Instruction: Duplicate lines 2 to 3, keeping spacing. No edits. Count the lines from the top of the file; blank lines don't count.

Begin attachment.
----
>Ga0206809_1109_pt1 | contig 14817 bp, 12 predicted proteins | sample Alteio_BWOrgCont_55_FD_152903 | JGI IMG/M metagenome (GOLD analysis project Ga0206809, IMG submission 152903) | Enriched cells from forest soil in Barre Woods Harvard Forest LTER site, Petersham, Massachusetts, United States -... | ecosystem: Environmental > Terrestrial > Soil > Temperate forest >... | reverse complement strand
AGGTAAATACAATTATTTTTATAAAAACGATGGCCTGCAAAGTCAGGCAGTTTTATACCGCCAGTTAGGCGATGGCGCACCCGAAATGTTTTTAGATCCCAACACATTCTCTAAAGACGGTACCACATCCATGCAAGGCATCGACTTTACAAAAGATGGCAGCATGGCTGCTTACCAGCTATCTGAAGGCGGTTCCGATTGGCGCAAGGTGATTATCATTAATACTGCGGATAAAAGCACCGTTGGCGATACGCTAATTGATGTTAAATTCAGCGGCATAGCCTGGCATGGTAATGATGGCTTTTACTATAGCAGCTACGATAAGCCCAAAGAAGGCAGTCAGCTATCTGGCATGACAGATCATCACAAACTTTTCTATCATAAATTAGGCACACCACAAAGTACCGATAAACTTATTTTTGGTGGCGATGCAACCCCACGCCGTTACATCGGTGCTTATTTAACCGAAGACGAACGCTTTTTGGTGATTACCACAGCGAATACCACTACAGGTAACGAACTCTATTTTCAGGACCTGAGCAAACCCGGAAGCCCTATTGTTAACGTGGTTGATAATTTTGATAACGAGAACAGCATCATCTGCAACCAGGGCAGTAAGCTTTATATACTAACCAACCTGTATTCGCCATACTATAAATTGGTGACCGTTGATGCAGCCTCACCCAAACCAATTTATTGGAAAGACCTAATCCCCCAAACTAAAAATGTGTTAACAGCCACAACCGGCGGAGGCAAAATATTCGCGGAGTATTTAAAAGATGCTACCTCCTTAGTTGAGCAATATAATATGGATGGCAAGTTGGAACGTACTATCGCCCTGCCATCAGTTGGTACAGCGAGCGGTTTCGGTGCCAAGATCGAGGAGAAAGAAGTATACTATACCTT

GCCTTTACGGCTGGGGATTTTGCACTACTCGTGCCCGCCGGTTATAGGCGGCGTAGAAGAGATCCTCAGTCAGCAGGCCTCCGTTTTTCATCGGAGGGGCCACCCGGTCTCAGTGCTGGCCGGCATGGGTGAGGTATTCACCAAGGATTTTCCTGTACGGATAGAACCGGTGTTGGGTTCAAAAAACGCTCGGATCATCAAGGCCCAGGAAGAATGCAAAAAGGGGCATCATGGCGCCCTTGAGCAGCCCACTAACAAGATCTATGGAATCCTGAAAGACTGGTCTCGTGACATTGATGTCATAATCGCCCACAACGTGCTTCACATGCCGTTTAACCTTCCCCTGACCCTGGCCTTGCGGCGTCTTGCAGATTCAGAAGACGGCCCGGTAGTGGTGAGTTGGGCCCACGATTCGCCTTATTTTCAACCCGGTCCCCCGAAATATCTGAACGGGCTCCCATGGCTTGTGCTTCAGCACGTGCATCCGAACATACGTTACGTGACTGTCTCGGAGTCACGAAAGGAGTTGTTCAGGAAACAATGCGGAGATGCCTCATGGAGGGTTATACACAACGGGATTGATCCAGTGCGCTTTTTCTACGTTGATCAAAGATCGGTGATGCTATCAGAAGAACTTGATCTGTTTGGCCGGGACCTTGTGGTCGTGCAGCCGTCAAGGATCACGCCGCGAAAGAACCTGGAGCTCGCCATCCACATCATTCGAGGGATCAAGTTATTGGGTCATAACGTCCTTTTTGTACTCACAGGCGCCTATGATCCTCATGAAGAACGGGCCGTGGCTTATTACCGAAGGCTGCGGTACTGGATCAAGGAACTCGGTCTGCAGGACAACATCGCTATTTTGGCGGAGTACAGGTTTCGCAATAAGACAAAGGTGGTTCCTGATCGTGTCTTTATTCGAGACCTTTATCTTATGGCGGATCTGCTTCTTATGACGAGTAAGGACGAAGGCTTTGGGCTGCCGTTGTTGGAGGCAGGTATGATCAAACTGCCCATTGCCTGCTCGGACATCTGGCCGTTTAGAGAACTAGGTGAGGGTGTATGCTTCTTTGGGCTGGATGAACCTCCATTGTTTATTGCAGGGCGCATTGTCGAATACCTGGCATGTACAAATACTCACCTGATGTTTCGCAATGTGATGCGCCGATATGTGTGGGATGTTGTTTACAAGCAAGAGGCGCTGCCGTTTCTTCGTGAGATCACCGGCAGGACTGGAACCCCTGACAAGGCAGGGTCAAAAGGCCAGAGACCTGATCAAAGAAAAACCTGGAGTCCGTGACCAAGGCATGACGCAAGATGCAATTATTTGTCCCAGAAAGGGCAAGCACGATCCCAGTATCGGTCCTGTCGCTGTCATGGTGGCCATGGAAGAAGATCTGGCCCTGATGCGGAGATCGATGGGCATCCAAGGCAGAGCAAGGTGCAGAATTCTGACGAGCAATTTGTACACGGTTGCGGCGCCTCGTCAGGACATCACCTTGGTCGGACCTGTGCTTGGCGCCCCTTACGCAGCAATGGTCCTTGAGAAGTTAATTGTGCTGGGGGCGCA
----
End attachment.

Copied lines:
AGGTAAATACAATTATTTTTATAAAAACGATGGCCTGCAAAGTCAGGCAGTTTTATACCGCCAGTTAGGCGATGGCGCACCCGAAATGTTTTTAGATCCCAACACATTCTCTAAAGACGGTACCACATCCATGCAAGGCATCGACTTTACAAAAGATGGCAGCATGGCTGCTTACCAGCTATCTGAAGGCGGTTCCGATTGGCGCAAGGTGATTATCATTAATACTGCGGATAAAAGCACCGTTGGCGATACGCTAATTGATGTTAAATTCAGCGGCATAGCCTGGCATGGTAATGATGGCTTTTACTATAGCAGCTACGATAAGCCCAAAGAAGGCAGTCAGCTATCTGGCATGACAGATCATCACAAACTTTTCTATCATAAATTAGGCACACCACAAAGTACCGATAAACTTATTTTTGGTGGCGATGCAACCCCACGCCGTTACATCGGTGCTTATTTAACCGAAGACGAACGCTTTTTGGTGATTACCACAGCGAATACCACTACAGGTAACGAACTCTATTTTCAGGACCTGAGCAAACCCGGAAGCCCTATTGTTAACGTGGTTGATAATTTTGATAACGAGAACAGCATCATCTGCAACCAGGGCAGTAAGCTTTATATACTAACCAACCTGTATTCGCCATACTATAAATTGGTGACCGTTGATGCAGCCTCACCCAAACCAATTTATTGGAAAGACCTAATCCCCCAAACTAAAAATGTGTTAACAGCCACAACCGGCGGAGGCAAAATATTCGCGGAGTATTTAAAAGATGCTACCTCCTTAGTTGAGCAATATAATATGGATGGCAAGTTGGAACGTACTATCGCCCTGCCATCAGTTGGTACAGCGAGCGGTTTCGGTGCCAAGATCGAGGAGAAAGAAGTATACTATACCTT

GCCTTTACGGCTGGGGATTTTGCACTACTCGTGCCCGCCGGTTATAGGCGGCGTAGAAGAGATCCTCAGTCAGCAGGCCTCCGTTTTTCATCGGAGGGGCCACCCGGTCTCAGTGCTGGCCGGCATGGGTGAGGTATTCACCAAGGATTTTCCTGTACGGATAGAACCGGTGTTGGGTTCAAAAAACGCTCGGATCATCAAGGCCCAGGAAGAATGCAAAAAGGGGCATCATGGCGCCCTTGAGCAGCCCACTAACAAGATCTATGGAATCCTGAAAGACTGGTCTCGTGACATTGATGTCATAATCGCCCACAACGTGCTTCACATGCCGTTTAACCTTCCCCTGACCCTGGCCTTGCGGCGTCTTGCAGATTCAGAAGACGGCCCGGTAGTGGTGAGTTGGGCCCACGATTCGCCTTATTTTCAACCCGGTCCCCCGAAATATCTGAACGGGCTCCCATGGCTTGTGCTTCAGCACGTGCATCCGAACATACGTTACGTGACTGTCTCGGAGTCACGAAAGGAGTTGTTCAGGAAACAATGCGGAGATGCCTCATGGAGGGTTATACACAACGGGATTGATCCAGTGCGCTTTTTCTACGTTGATCAAAGATCGGTGATGCTATCAGAAGAACTTGATCTGTTTGGCCGGGACCTTGTGGTCGTGCAGCCGTCAAGGATCACGCCGCGAAAGAACCTGGAGCTCGCCATCCACATCATTCGAGGGATCAAGTTATTGGGTCATAACGTCCTTTTTGTACTCACAGGCGCCTATGATCCTCATGAAGAACGGGCCGTGGCTTATTACCGAAGGCTGCGGTACTGGATCAAGGAACTCGGTCTGCAGGACAACATCGCTATTTTGGCGGAGTACAGGTTTCGCAATAAGACAAAGGTGGTTCCTGATCGTGTCTTTATTCGAGACCTTTATCTTATGGCGGATCTGCTTCTTATGACGAGTAAGGACGAAGGCTTTGGGCTGCCGTTGTTGGAGGCAGGTATGATCAAACTGCCCATTGCCTGCTCGGACATCTGGCCGTTTAGAGAACTAGGTGAGGGTGTATGCTTCTTTGGGCTGGATGAACCTCCATTGTTTATTGCAGGGCGCATTGTCGAATACCTGGCATGTACAAATACTCACCTGATGTTTCGCAATGTGATGCGCCGATATGTGTGGGATGTTGTTTACAAGCAAGAGGCGCTGCCGTTTCTTCGTGAGATCACCGGCAGGACTGGAACCCCTGACAAGGCAGGGTCAAAAGGCCAGAGACCTGATCAAAGAAAAACCTGGAGTCCGTGACCAAGGCATGACGCAAGATGCAATTATTTGTCCCAGAAAGGGCAAGCACGATCCCAGTATCGGTCCTGTCGCTGTCATGGTGGCCATGGAAGAAGATCTGGCCCTGATGCGGAGATCGATGGGCATCCAAGGCAGAGCAAGGTGCAGAATTCTGACGAGCAATTTGTACACGGTTGCGGCGCCTCGTCAGGACATCACCTTGGTCGGACCTGTGCTTGGCGCCCCTTACGCAGCAATGGTCCTTGAGAAGTTAATTGTGCTGGGGGCGCA